A spate of attacks on members of the ruling Hindu Bhartiya Janata party (BJP) in Indian-administered Kashmir has sparked fear among the party's workers.
A gun battle that began in north Kashmir on Monday afternoon ended almost 18 hours later with the killing of the three armed militants involved in the murder of a BJP leader and his two family members last month, police said on Wednesday.
“Sajjad alias Haider was the conspirator and foreign terrorist Usman executed the killings of BJP leader Waseem Bari, his father and brother. The encounter with these two terrorists is a big achievement for police and security forces," said Vijay Kumar, Kashmir's Inspector General of Police.
During the past month, five BJP workers have been killed by militants in Kashmir. The situation had caused fear among party workers, many of whom have submitted their resignations.
The targeted attacks took a decisive turn on 9 August when suspected militants killed Abdul Hamid Najar, a BJP worker, in central Kashmir's Budgam district.
Najar's killing happened just days after Sajad Ahmad Khanday, a village headman and a member of the BJP, was shot dead in south Kashmir's Kulgam district.
Each murder has been followed by a spate of resignations from the BJP in Kashmir where it is trying to create political space in India's only Muslim majority state.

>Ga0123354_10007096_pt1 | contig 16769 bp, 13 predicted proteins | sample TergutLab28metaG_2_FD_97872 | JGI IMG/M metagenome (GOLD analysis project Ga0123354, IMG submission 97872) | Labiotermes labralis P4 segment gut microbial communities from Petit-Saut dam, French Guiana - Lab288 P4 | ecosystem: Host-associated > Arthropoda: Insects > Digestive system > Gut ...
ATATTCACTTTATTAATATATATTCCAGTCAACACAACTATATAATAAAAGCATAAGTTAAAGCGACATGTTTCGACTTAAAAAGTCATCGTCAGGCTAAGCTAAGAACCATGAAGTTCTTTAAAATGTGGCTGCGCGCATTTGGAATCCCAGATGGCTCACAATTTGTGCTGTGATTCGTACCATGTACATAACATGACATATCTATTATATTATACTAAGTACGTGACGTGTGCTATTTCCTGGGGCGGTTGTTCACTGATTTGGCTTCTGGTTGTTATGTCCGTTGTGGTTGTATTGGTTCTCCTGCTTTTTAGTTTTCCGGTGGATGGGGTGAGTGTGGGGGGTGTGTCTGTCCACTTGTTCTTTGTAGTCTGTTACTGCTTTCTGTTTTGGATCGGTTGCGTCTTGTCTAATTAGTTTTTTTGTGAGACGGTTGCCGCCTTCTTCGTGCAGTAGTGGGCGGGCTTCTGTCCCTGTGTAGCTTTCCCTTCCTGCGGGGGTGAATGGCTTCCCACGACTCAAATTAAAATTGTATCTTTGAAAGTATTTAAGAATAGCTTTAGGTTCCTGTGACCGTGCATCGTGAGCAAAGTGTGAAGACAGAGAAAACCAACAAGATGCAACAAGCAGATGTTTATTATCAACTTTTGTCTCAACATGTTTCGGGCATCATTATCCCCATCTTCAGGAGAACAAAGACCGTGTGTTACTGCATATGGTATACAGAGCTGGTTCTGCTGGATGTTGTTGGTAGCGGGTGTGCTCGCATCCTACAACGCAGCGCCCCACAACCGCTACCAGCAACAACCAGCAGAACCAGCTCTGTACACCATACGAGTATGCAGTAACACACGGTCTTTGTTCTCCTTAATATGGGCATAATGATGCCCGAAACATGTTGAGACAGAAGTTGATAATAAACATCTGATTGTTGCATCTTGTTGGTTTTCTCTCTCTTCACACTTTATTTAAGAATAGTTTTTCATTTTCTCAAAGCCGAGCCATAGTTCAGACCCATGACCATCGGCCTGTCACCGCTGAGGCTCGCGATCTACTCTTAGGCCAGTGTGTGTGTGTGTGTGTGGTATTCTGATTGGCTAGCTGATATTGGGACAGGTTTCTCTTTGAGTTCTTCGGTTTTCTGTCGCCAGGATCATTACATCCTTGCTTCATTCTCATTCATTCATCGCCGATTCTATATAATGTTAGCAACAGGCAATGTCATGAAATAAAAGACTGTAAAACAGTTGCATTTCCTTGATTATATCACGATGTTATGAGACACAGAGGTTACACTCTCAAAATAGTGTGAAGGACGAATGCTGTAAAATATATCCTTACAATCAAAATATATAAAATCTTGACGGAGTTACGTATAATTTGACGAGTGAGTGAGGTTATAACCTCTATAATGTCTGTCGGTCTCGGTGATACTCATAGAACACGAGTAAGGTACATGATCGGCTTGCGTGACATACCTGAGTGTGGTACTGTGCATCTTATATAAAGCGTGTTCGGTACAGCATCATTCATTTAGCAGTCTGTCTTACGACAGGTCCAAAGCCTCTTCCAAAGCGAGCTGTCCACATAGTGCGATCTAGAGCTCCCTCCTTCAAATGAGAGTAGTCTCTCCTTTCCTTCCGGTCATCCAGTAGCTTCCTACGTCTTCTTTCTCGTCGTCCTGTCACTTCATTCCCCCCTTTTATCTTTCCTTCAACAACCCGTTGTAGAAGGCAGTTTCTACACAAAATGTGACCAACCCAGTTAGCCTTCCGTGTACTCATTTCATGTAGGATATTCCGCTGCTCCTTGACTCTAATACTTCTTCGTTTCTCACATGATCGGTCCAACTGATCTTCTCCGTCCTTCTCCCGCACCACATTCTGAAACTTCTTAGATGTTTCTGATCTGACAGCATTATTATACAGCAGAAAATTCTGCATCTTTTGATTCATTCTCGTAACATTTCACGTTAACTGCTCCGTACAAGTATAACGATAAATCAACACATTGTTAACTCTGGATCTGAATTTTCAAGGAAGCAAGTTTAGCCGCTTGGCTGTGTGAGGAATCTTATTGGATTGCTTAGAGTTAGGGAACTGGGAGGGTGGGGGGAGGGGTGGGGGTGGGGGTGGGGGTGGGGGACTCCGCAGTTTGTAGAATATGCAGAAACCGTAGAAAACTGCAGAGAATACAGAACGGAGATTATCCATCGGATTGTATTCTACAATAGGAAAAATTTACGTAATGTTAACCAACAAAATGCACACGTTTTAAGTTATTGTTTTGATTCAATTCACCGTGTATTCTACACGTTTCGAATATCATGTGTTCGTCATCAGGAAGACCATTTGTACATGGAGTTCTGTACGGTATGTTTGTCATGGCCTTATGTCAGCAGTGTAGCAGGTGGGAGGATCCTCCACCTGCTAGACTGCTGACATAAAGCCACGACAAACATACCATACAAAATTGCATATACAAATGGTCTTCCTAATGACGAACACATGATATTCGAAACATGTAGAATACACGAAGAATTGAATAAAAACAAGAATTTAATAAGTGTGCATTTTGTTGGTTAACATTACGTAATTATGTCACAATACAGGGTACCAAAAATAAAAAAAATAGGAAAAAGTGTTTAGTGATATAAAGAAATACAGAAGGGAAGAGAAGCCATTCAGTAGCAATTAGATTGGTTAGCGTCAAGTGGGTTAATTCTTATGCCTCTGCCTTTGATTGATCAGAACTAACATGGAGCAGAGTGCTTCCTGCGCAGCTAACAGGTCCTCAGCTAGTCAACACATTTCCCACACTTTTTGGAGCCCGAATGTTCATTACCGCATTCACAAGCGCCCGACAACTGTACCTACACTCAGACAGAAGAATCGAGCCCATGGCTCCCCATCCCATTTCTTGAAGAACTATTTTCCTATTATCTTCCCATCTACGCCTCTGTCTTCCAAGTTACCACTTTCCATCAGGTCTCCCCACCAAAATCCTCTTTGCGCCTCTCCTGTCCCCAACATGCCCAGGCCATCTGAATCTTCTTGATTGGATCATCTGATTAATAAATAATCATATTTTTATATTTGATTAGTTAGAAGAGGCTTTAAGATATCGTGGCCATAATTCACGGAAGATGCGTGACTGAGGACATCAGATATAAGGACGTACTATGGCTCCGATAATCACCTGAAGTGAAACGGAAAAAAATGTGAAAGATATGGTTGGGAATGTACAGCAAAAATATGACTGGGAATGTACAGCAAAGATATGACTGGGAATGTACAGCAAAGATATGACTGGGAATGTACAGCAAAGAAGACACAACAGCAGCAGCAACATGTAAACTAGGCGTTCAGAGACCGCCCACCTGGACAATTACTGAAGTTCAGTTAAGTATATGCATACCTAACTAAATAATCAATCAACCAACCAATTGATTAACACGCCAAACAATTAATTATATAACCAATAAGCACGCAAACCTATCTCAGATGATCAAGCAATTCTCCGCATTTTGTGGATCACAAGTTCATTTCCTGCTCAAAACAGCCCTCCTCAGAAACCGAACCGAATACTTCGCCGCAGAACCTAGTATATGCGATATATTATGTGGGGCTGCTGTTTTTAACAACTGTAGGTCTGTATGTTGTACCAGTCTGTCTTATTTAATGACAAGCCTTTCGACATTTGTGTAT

The fear among BJP leaders in Kashmir is palpable and the resignations in the form of open letters have been sent out on social media for everyone to see.
Spike in tensions following first anniversary of loss of autonomy
According to senior police officials, the targeted attacks were aimed around the first anniversary of the scrapping of Jammu and Kashmir's special status and its autonomy revoked.
The scare prompted many village headmen and workers owing allegiance to the BJP to be taken to hotels and government buildings provided round-the-clock security by paramilitary troops.
“These militants are killing our workers because they feel the party is cementing its base in Jammu and Kashmir,” said BJP spokesperson Altaf Thakur. “It shows that the militants are frustrated.”
For now, the government is trying to safeguard the lives of its workers by putting them in district headquarters and earmark safe zones for them in the Kashmir Valley.
Officials say around 500 party workers have been in secured hotels and government accommodation.
It has been more than a year since Narendra Modi's government stripped Indian-administered Kashmir of its special status and split the former state, wracked by armed insurgency for more than 30 years, into two union territories amid the severest lockdown the region has seen.
The refrain among nearly 7 million Kashmiris in the aftermath of the decision is that the move is aimed at introducing demographic changes to the predominantly Muslim Kashmir Valley.